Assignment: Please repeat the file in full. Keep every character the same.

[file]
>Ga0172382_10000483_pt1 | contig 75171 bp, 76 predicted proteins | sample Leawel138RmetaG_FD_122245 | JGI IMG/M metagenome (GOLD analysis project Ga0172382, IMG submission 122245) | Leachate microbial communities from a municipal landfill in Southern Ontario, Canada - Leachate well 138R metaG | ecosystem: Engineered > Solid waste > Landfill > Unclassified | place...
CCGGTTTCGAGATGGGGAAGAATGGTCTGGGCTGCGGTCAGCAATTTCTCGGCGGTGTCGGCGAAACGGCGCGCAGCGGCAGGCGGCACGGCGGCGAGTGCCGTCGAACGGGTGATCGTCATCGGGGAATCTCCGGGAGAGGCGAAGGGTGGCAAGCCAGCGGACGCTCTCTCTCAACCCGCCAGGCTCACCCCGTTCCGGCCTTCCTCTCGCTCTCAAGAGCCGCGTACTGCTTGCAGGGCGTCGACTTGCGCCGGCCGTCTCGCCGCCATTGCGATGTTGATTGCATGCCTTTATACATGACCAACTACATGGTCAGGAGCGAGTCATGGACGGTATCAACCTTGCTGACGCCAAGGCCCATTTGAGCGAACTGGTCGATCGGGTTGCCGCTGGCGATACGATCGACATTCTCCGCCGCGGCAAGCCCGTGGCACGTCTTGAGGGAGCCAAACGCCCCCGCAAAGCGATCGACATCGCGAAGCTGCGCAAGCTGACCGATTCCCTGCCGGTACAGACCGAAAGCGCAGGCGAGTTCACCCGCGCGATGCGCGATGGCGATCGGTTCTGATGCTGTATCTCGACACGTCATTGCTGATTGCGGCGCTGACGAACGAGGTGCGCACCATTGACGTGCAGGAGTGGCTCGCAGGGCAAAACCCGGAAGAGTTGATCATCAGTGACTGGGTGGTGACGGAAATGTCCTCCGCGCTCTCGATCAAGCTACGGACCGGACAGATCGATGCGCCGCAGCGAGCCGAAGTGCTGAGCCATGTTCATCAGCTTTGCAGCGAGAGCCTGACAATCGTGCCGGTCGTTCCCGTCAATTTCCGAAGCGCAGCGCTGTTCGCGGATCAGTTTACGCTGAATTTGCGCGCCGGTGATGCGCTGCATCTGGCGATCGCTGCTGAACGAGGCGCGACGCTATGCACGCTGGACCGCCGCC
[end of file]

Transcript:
>Ga0172382_10000483_pt1 | contig 75171 bp, 76 predicted proteins | sample Leawel138RmetaG_FD_122245 | JGI IMG/M metagenome (GOLD analysis project Ga0172382, IMG submission 122245) | Leachate microbial communities from a municipal landfill in Southern Ontario, Canada - Leachate well 138R metaG | ecosystem: Engineered > Solid waste > Landfill > Unclassified | place...
CCGGTTTCGAGATGGGGAAGAATGGTCTGGGCTGCGGTCAGCAATTTCTCGGCGGTGTCGGCGAAACGGCGCGCAGCGGCAGGCGGCACGGCGGCGAGTGCCGTCGAACGGGTGATCGTCATCGGGGAATCTCCGGGAGAGGCGAAGGGTGGCAAGCCAGCGGACGCTCTCTCTCAACCCGCCAGGCTCACCCCGTTCCGGCCTTCCTCTCGCTCTCAAGAGCCGCGTACTGCTTGCAGGGCGTCGACTTGCGCCGGCCGTCTCGCCGCCATTGCGATGTTGATTGCATGCCTTTATACATGACCAACTACATGGTCAGGAGCGAGTCATGGACGGTATCAACCTTGCTGACGCCAAGGCCCATTTGAGCGAACTGGTCGATCGGGTTGCCGCTGGCGATACGATCGACATTCTCCGCCGCGGCAAGCCCGTGGCACGTCTTGAGGGAGCCAAACGCCCCCGCAAAGCGATCGACATCGCGAAGCTGCGCAAGCTGACCGATTCCCTGCCGGTACAGACCGAAAGCGCAGGCGAGTTCACCCGCGCGATGCGCGATGGCGATCGGTTCTGATGCTGTATCTCGACACGTCATTGCTGATTGCGGCGCTGACGAACGAGGTGCGCACCATTGACGTGCAGGAGTGGCTCGCAGGGCAAAACCCGGAAGAGTTGATCATCAGTGACTGGGTGGTGACGGAAATGTCCTCCGCGCTCTCGATCAAGCTACGGACCGGACAGATCGATGCGCCGCAGCGAGCCGAAGTGCTGAGCCATGTTCATCAGCTTTGCAGCGAGAGCCTGACAATCGTGCCGGTCGTTCCCGTCAATTTCCGAAGCGCAGCGCTGTTCGCGGATCAGTTTACGCTGAATTTGCGCGCCGGTGATGCGCTGCATCTGGCGATCGCTGCTGAACGAGGCGCGACGCTATGCACGCTGGACCGCCGCC